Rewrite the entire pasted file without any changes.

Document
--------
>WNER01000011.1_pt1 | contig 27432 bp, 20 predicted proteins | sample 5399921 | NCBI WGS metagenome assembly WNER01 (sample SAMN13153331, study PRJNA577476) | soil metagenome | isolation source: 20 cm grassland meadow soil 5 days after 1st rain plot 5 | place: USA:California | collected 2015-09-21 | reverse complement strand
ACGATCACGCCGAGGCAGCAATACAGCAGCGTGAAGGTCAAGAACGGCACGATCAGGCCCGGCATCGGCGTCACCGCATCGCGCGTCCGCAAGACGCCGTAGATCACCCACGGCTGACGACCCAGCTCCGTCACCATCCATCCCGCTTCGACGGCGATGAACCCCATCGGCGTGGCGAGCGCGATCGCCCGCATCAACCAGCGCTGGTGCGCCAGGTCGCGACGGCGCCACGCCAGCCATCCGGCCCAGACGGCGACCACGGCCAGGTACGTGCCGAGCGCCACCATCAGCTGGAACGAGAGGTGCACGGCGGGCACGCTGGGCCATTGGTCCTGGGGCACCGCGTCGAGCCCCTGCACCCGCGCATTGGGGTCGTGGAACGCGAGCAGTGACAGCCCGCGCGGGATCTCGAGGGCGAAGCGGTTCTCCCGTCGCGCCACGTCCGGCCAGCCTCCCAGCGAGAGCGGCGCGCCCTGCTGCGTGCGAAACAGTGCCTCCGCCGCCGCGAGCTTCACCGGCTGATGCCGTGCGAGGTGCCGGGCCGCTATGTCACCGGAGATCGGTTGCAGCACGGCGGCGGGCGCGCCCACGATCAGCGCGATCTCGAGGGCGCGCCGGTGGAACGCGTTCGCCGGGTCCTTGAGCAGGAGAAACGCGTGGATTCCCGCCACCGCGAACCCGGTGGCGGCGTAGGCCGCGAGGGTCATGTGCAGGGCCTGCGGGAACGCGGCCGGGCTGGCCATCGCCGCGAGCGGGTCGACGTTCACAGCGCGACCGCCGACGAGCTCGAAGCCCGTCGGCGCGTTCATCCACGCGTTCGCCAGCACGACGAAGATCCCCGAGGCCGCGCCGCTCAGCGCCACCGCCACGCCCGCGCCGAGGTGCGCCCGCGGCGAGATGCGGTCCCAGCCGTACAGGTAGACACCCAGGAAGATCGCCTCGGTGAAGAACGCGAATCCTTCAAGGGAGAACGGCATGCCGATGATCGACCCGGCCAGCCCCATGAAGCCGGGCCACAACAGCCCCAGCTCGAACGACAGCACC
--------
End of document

>WNER01000011.1_pt1 | contig 27432 bp, 20 predicted proteins | sample 5399921 | NCBI WGS metagenome assembly WNER01 (sample SAMN13153331, study PRJNA577476) | soil metagenome | isolation source: 20 cm grassland meadow soil 5 days after 1st rain plot 5 | place: USA:California | collected 2015-09-21 | reverse complement strand
ACGATCACGCCGAGGCAGCAATACAGCAGCGTGAAGGTCAAGAACGGCACGATCAGGCCCGGCATCGGCGTCACCGCATCGCGCGTCCGCAAGACGCCGTAGATCACCCACGGCTGACGACCCAGCTCCGTCACCATCCATCCCGCTTCGACGGCGATGAACCCCATCGGCGTGGCGAGCGCGATCGCCCGCATCAACCAGCGCTGGTGCGCCAGGTCGCGACGGCGCCACGCCAGCCATCCGGCCCAGACGGCGACCACGGCCAGGTACGTGCCGAGCGCCACCATCAGCTGGAACGAGAGGTGCACGGCGGGCACGCTGGGCCATTGGTCCTGGGGCACCGCGTCGAGCCCCTGCACCCGCGCATTGGGGTCGTGGAACGCGAGCAGTGACAGCCCGCGCGGGATCTCGAGGGCGAAGCGGTTCTCCCGTCGCGCCACGTCCGGCCAGCCTCCCAGCGAGAGCGGCGCGCCCTGCTGCGTGCGAAACAGTGCCTCCGCCGCCGCGAGCTTCACCGGCTGATGCCGTGCGAGGTGCCGGGCCGCTATGTCACCGGAGATCGGTTGCAGCACGGCGGCGGGCGCGCCCACGATCAGCGCGATCTCGAGGGCGCGCCGGTGGAACGCGTTCGCCGGGTCCTTGAGCAGGAGAAACGCGTGGATTCCCGCCACCGCGAACCCGGTGGCGGCGTAGGCCGCGAGGGTCATGTGCAGGGCCTGCGGGAACGCGGCCGGGCTGGCCATCGCCGCGAGCGGGTCGACGTTCACAGCGCGACCGCCGACGAGCTCGAAGCCCGTCGGCGCGTTCATCCACGCGTTCGCCAGCACGACGAAGATCCCCGAGGCCGCGCCGCTCAGCGCCACCGCCACGCCCGCGCCGAGGTGCGCCCGCGGCGAGATGCGGTCCCAGCCGTACAGGTAGACACCCAGGAAGATCGCCTCGGTGAAGAACGCGAATCCTTCAAGGGAGAACGGCATGCCGATGATCGACCCGGCCAGCCCCATGAAGCCGGGCCACAACAGCCCCAGCTCGAACGACAGCACC